RF tag 91 in each carrier has assigned to it and stored in particular non-volatile memory locations a unique identification code as previously described. The code may be a simple binary number. Assignment of carrier codes may be accomplished in any suitable fashion including on a carrier-by-carrier basis with PDA at a time prior to the carrier utilization in the production system. Preferably, assignment of carrier identification codes is accomplished with coordination with an enterprise data source, such as a material execution system (MES) such that each carrier has assigned thereto an identification code that is unique within the semiconductor fabrication enterprise system 10. With the exemplary semiconductor fabrication enterprise system 10 as described, an operator carrying a PDA may approach a carrier 90 of interest anywhere on the plant floor from beginning to end of processing and interrogate the RF tag associated therewith to read at least the carrier's identification code. With the identification code of the carrier known, the MES or other enterprise data source as the case may be can be related to the carrier contents. Some of such data associated with each carrier will remain constant throughout the entire fabrication process and some of such data will change through the same period. Allowing for updates of the enterprise data sources throughout the fabrication process, the operator is thereby provided with the latest WIP data associated with the carrier interrogated vis—à—vis network queries of the enterprise data sources of interest. Updates of the enterprise data sources may be by way of local equipment controller 23, by way of PDA or other means in communication with the network such as material handling equipment. Where RF tags utilize read/write capable memory, process data that is either uniquely related to the WIP within the carrier or generally related to the fabrication process may be retrieved by the PDA and provided to the enterprise information systems for use in managing the fabrication process or in the synchronization of the enterprise data sources to the RF tag. Of course, provision of data from the enterprise data sources to the RF tag is also envisaged, as is synchronization of a RF tag to the enterprise data sources.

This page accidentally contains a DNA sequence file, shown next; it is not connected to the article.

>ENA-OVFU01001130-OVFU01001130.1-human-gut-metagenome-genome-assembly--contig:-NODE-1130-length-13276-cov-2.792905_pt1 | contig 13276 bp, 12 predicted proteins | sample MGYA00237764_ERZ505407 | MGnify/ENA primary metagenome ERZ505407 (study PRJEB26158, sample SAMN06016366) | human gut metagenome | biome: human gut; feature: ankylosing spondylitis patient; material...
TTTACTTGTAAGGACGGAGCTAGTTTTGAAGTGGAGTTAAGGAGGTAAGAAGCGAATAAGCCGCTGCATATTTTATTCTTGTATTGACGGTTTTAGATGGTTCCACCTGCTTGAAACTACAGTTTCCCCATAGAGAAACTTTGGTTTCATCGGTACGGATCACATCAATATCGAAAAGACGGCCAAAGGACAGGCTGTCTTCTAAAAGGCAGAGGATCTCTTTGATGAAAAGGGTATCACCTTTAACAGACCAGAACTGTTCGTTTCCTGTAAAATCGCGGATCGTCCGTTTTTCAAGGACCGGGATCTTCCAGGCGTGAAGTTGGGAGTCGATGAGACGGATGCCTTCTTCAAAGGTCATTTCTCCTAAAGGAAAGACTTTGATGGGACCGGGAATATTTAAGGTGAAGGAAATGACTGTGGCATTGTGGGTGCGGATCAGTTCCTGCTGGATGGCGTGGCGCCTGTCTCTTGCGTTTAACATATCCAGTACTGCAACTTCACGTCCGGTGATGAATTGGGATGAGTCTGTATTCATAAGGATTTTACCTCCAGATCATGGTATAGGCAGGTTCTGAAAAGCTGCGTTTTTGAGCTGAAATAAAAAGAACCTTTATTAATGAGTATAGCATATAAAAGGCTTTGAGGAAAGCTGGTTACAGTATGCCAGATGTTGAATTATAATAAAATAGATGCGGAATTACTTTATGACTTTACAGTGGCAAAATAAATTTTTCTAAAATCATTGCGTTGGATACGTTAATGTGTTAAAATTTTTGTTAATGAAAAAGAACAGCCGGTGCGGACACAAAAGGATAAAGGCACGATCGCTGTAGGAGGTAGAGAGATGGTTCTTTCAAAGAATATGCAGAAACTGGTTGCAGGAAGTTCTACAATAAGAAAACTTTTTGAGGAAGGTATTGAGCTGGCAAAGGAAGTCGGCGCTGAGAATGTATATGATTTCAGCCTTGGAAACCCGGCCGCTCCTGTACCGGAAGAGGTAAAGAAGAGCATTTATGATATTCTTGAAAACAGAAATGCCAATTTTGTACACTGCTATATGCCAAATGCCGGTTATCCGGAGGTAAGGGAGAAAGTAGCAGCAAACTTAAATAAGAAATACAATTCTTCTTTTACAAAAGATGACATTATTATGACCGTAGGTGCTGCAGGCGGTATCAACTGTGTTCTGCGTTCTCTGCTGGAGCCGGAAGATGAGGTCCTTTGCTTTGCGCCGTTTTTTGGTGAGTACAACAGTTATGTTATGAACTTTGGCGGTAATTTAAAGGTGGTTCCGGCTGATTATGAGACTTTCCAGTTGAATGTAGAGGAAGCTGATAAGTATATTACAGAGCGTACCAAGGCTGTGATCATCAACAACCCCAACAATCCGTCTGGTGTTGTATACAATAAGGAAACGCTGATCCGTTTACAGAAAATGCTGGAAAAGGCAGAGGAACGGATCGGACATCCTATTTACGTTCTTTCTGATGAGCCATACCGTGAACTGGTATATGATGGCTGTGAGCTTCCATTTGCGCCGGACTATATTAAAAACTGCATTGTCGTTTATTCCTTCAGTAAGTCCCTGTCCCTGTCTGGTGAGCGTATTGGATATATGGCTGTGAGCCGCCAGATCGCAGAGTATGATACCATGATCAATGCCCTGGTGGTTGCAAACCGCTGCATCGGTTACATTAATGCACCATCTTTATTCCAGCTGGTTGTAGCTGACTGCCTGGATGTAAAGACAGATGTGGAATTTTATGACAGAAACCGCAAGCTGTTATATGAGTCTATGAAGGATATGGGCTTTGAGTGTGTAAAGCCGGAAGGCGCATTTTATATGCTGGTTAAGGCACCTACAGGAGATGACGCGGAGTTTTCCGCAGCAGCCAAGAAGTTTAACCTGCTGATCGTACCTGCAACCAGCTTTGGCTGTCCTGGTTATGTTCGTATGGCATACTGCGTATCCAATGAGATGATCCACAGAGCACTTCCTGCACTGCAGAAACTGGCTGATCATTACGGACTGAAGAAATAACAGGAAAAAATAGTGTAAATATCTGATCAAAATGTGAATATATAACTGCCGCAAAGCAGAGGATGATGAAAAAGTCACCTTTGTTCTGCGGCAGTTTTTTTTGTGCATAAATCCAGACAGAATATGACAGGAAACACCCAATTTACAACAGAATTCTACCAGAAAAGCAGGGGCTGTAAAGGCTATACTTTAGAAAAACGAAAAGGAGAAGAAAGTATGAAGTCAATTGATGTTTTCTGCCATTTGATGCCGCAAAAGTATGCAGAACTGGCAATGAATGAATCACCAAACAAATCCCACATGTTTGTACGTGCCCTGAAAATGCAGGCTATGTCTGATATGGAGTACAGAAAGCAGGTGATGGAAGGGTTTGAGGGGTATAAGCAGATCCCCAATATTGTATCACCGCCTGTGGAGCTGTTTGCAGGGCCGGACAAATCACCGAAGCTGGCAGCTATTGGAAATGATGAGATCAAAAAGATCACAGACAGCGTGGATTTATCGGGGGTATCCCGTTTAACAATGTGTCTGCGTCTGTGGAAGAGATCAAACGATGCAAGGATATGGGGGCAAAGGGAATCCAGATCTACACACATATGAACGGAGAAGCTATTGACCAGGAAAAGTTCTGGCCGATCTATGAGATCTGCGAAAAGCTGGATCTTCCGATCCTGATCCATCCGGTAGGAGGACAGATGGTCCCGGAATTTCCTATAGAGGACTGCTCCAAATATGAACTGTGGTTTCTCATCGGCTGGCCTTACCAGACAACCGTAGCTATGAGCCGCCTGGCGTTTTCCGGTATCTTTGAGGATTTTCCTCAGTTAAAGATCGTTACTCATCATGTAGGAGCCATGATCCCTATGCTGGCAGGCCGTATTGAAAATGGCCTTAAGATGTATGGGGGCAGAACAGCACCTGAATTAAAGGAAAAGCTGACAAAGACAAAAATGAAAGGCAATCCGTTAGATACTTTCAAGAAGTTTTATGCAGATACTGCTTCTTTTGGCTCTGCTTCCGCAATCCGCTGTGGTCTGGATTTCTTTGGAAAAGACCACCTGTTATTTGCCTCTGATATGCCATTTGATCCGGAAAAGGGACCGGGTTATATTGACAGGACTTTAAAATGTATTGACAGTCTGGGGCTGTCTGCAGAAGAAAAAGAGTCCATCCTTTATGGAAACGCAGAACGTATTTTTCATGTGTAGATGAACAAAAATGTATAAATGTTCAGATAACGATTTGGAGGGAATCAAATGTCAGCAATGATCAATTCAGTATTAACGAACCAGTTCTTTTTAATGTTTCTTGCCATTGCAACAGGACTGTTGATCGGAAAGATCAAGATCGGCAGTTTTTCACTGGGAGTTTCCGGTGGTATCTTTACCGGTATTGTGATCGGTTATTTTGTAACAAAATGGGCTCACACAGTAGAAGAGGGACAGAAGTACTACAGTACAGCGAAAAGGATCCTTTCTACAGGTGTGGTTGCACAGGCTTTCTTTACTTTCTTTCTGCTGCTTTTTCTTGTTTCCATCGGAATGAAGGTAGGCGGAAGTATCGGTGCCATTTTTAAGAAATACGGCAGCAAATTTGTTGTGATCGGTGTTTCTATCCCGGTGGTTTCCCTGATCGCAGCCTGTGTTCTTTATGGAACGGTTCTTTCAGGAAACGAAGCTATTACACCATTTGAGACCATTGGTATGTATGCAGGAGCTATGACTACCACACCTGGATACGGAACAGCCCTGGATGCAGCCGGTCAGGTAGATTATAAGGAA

Turning now to
RF tag data storage means 117 includes the functionality afforded by the RF tag. That is to say, read only or read/write capabilities of the non-volatile memory locations. RF tag reader driver manages the data interrogation including energization of RF tag and requests for data and receipt thereof. In read/write capable RF tag the RF tag reader driver additionally manages the data transfers to the RF tag data storage means 117.
MS interface 131 comprises service programming to interface with MES 145 and MCS 147 and provides such format conversions as are required for message transactions and data transfer between client and MES and MCS. MES and MCS each include respective data storage means 157 and 159, generally conventional high capacity electronic disk storage. MES and MCS each include a transaction agent functional to broker transactions between transaction gateway and respective material systems data storage means 157 and 159.
The invention has been described with respect to certain preferred embodiments to be taken by way of example and not by way of limitation. Certain alternative implementations and modifications may be apparent to one exercising ordinary skill in the art. Therefore, the scope of invention as disclosed herein is to be limited only with respect to the appended claims.
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|U.S. Classification||700/121, 235/375, 700/168, 700/115|
|International Classification||G06Q10/06, G06F19/00|
|Jun 14, 2002||AS||Assignment|
Owner name: TAIWAN SEMICONDUCTOR MANUFACTURING CO. LTD., TAIWA
Free format text: ASSIGNMENT OF ASSIGNORS INTEREST;ASSIGNORS:CHENG, CHIEN-FEI;CHEN, BRUCE;LU, YUAN-CHING;AND OTHERS;REEL/FRAME:013015/0920
Effective date: 20020311